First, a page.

She praised Connecticut’s DOC for allowing the filmmakers to attend parole meetings (with the parolees’ and parole officers’ consent), and recognized that it was in the DOC’s best interest to show the challenges that people on both sides of the table face in the days, months, and years following a prisoner’s release.
“The DOC decided to give us this access,” she said, “because they need the public to understand what array of supporting services have to be in place for people for whom the core issues contributed to their illegal behavior, but also underly it and have to be addressed separately.”
She said that many parolees suffer from drug addiction, and that, besides the methadone clinics at the New Haven Correctional Center and the Bridgeport Correctional Center, there are not many services available to inmates to help them overcome their addictions while behind bars. All too often, she said, addiction leads to new crimes that land the parolees right back in prison.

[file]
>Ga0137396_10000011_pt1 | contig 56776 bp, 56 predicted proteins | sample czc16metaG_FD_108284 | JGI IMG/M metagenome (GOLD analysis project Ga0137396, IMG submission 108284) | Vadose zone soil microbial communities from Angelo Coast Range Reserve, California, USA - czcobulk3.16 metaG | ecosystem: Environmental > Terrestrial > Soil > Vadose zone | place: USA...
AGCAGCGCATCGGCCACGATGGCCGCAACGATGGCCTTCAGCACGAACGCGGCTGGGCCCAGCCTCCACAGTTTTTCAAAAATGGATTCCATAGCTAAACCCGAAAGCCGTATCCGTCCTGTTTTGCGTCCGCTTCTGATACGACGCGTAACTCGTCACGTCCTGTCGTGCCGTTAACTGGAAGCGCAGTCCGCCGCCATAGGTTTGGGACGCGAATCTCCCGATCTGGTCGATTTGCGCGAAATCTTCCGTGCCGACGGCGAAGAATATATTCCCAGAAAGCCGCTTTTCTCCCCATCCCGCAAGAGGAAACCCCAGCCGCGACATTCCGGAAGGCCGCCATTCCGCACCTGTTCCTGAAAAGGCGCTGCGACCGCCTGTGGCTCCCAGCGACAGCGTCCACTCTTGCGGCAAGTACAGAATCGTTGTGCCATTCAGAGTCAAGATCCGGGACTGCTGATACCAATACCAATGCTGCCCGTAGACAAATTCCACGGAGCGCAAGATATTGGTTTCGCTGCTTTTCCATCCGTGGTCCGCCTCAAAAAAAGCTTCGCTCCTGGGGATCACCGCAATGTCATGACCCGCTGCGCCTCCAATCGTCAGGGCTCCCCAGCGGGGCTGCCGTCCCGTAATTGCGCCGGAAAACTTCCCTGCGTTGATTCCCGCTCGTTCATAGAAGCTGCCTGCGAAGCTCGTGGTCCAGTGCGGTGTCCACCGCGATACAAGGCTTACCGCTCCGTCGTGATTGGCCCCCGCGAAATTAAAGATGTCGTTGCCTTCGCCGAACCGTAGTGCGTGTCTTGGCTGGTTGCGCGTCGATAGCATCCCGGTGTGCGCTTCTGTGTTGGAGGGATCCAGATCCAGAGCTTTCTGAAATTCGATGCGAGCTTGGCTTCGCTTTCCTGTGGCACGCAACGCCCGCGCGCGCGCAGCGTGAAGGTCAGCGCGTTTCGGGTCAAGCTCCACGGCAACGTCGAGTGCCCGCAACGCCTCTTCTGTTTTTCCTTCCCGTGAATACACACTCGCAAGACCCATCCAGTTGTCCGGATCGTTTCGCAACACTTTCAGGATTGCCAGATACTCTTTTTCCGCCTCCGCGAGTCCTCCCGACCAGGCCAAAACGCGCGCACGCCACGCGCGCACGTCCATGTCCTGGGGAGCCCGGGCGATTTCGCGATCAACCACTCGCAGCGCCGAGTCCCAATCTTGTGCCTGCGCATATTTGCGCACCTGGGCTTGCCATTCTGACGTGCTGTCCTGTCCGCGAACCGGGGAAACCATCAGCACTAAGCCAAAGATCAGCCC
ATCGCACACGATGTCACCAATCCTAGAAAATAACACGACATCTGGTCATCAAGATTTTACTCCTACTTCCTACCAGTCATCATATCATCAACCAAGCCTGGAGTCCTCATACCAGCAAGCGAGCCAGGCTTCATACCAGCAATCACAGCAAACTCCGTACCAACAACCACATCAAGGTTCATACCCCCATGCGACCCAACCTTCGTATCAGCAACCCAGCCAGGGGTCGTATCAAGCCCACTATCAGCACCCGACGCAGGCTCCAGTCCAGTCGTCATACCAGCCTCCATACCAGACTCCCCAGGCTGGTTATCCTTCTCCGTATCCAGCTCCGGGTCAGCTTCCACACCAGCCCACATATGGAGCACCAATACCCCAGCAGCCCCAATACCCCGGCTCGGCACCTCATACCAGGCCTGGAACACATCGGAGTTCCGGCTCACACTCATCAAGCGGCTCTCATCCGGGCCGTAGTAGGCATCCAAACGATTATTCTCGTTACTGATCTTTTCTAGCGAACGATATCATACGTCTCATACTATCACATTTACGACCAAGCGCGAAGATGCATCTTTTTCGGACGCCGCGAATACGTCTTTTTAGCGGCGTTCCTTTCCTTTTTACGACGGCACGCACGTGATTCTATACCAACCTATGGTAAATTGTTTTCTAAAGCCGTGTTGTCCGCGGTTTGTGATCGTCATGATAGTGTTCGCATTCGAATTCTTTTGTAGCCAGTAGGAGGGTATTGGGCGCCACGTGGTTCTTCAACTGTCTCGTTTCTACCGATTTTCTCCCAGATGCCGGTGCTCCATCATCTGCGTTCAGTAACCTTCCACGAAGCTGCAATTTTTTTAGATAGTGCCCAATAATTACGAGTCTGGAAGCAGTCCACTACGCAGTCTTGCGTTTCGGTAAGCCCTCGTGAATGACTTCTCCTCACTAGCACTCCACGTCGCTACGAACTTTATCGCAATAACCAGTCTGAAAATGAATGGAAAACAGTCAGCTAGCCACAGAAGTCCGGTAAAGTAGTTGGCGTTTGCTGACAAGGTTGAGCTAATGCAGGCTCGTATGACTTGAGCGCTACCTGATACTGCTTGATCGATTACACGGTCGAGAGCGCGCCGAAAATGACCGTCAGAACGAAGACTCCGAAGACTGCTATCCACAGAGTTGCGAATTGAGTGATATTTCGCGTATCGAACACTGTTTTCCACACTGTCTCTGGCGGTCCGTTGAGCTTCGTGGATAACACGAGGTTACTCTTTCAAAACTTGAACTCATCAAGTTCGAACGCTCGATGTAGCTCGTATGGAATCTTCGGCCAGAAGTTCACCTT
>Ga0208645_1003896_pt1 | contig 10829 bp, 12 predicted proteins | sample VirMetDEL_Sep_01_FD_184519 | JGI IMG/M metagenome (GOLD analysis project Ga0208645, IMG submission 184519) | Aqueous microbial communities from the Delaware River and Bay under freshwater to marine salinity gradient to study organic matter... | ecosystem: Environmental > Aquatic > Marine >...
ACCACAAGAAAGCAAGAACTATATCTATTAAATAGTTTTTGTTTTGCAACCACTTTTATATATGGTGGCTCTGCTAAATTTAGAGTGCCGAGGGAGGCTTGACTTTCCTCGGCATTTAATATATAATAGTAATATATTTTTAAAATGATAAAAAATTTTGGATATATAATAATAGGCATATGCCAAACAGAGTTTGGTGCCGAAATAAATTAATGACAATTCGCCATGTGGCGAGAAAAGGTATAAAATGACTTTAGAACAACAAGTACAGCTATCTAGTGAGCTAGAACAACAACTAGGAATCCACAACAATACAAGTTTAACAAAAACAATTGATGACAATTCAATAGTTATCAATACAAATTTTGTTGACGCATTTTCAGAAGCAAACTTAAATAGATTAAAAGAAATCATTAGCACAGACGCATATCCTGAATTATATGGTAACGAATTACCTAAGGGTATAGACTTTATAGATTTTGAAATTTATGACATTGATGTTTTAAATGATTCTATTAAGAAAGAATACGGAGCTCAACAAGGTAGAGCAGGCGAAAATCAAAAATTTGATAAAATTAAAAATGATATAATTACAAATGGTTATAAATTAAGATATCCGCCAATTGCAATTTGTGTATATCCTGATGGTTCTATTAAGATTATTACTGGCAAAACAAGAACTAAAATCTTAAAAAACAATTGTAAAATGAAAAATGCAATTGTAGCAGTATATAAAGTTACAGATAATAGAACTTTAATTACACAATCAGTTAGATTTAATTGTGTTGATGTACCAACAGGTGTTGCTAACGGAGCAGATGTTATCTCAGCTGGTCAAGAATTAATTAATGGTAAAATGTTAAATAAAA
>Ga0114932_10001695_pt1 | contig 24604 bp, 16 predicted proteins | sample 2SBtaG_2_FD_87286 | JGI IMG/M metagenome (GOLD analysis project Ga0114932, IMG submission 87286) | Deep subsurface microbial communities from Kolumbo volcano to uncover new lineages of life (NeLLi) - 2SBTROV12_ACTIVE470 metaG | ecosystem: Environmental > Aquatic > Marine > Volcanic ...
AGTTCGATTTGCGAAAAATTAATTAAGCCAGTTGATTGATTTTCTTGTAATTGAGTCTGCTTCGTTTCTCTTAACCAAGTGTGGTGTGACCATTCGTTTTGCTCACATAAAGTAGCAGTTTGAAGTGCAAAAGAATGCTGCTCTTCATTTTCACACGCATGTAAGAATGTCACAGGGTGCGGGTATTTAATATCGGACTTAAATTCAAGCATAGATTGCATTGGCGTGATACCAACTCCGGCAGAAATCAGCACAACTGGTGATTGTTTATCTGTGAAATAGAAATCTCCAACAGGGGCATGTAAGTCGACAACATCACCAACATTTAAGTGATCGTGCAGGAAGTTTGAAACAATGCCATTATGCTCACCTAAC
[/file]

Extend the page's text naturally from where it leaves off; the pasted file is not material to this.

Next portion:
Farrar said that her goal, with this particular movie and with Purple States in general, is to change the public conversation around complex, abstract social issues like prison reentry. She wants people who actually experience the impact of public policies around criminal justice to share their stories, concerns, and ideas for how to make their lives, and their communities, safer and happier.
“We do documentary filmmaking that shows what it looks and feels like from the vantage point of the person going through it,” she said. “We always try to capture an authentic experience that people by and large have not had access to. We want viewers to both feel and reflect.”
Previous “Criminal Justice Insider” articles:
- Organizer Takes “Sawdust-On-Floor” Tack
- Female Ex-Offenders Band Together
- German-Inspired Reform Calms Prison
- Son’s Arrest Helped Shape Porter’s Politics
“Criminal Justice Insider” airs every first and third Friday of the month on WNHH FM at 9 a.m. and 5 p.m. Listen to the full interview with Cynthia Farrar by clicking on the audio player or Facebook Live video below.